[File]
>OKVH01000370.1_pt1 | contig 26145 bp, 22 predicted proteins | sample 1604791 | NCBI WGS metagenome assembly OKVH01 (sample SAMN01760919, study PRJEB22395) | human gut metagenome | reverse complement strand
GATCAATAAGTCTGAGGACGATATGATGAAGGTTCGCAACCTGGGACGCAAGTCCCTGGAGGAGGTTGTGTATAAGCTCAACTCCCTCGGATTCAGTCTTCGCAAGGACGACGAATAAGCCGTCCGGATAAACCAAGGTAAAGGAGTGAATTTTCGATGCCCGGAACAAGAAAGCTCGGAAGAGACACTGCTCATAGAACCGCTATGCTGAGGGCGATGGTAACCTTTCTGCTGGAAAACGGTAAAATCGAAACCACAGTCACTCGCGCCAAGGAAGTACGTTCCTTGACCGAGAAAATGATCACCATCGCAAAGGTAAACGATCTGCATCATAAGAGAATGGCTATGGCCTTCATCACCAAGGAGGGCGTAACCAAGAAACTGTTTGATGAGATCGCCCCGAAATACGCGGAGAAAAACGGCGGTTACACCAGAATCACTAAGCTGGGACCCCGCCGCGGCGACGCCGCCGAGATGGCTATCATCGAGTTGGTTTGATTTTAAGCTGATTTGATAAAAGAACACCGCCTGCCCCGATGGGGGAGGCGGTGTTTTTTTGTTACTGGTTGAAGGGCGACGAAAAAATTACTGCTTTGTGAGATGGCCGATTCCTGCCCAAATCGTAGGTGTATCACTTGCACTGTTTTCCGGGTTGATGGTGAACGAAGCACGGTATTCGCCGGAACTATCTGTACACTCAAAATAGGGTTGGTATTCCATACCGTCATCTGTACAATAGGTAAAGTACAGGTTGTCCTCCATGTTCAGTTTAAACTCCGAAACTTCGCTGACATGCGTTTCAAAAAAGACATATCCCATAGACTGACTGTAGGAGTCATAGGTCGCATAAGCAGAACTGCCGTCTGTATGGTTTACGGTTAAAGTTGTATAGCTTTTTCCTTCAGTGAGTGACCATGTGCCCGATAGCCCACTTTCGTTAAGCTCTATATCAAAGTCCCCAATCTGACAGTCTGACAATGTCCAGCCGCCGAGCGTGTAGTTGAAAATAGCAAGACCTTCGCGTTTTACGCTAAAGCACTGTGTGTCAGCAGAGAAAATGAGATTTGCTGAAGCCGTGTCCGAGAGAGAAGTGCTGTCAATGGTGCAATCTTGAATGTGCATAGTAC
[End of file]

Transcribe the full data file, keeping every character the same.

>OKVH01000370.1_pt1 | contig 26145 bp, 22 predicted proteins | sample 1604791 | NCBI WGS metagenome assembly OKVH01 (sample SAMN01760919, study PRJEB22395) | human gut metagenome | reverse complement strand
GATCAATAAGTCTGAGGACGATATGATGAAGGTTCGCAACCTGGGACGCAAGTCCCTGGAGGAGGTTGTGTATAAGCTCAACTCCCTCGGATTCAGTCTTCGCAAGGACGACGAATAAGCCGTCCGGATAAACCAAGGTAAAGGAGTGAATTTTCGATGCCCGGAACAAGAAAGCTCGGAAGAGACACTGCTCATAGAACCGCTATGCTGAGGGCGATGGTAACCTTTCTGCTGGAAAACGGTAAAATCGAAACCACAGTCACTCGCGCCAAGGAAGTACGTTCCTTGACCGAGAAAATGATCACCATCGCAAAGGTAAACGATCTGCATCATAAGAGAATGGCTATGGCCTTCATCACCAAGGAGGGCGTAACCAAGAAACTGTTTGATGAGATCGCCCCGAAATACGCGGAGAAAAACGGCGGTTACACCAGAATCACTAAGCTGGGACCCCGCCGCGGCGACGCCGCCGAGATGGCTATCATCGAGTTGGTTTGATTTTAAGCTGATTTGATAAAAGAACACCGCCTGCCCCGATGGGGGAGGCGGTGTTTTTTTGTTACTGGTTGAAGGGCGACGAAAAAATTACTGCTTTGTGAGATGGCCGATTCCTGCCCAAATCGTAGGTGTATCACTTGCACTGTTTTCCGGGTTGATGGTGAACGAAGCACGGTATTCGCCGGAACTATCTGTACACTCAAAATAGGGTTGGTATTCCATACCGTCATCTGTACAATAGGTAAAGTACAGGTTGTCCTCCATGTTCAGTTTAAACTCCGAAACTTCGCTGACATGCGTTTCAAAAAAGACATATCCCATAGACTGACTGTAGGAGTCATAGGTCGCATAAGCAGAACTGCCGTCTGTATGGTTTACGGTTAAAGTTGTATAGCTTTTTCCTTCAGTGAGTGACCATGTGCCCGATAGCCCACTTTCGTTAAGCTCTATATCAAAGTCCCCAATCTGACAGTCTGACAATGTCCAGCCGCCGAGCGTGTAGTTGAAAATAGCAAGACCTTCGCGTTTTACGCTAAAGCACTGTGTGTCAGCAGAGAAAATGAGATTTGCTGAAGCCGTGTCCGAGAGAGAAGTGCTGTCAATGGTGCAATCTTGAATGTGCATAGTAC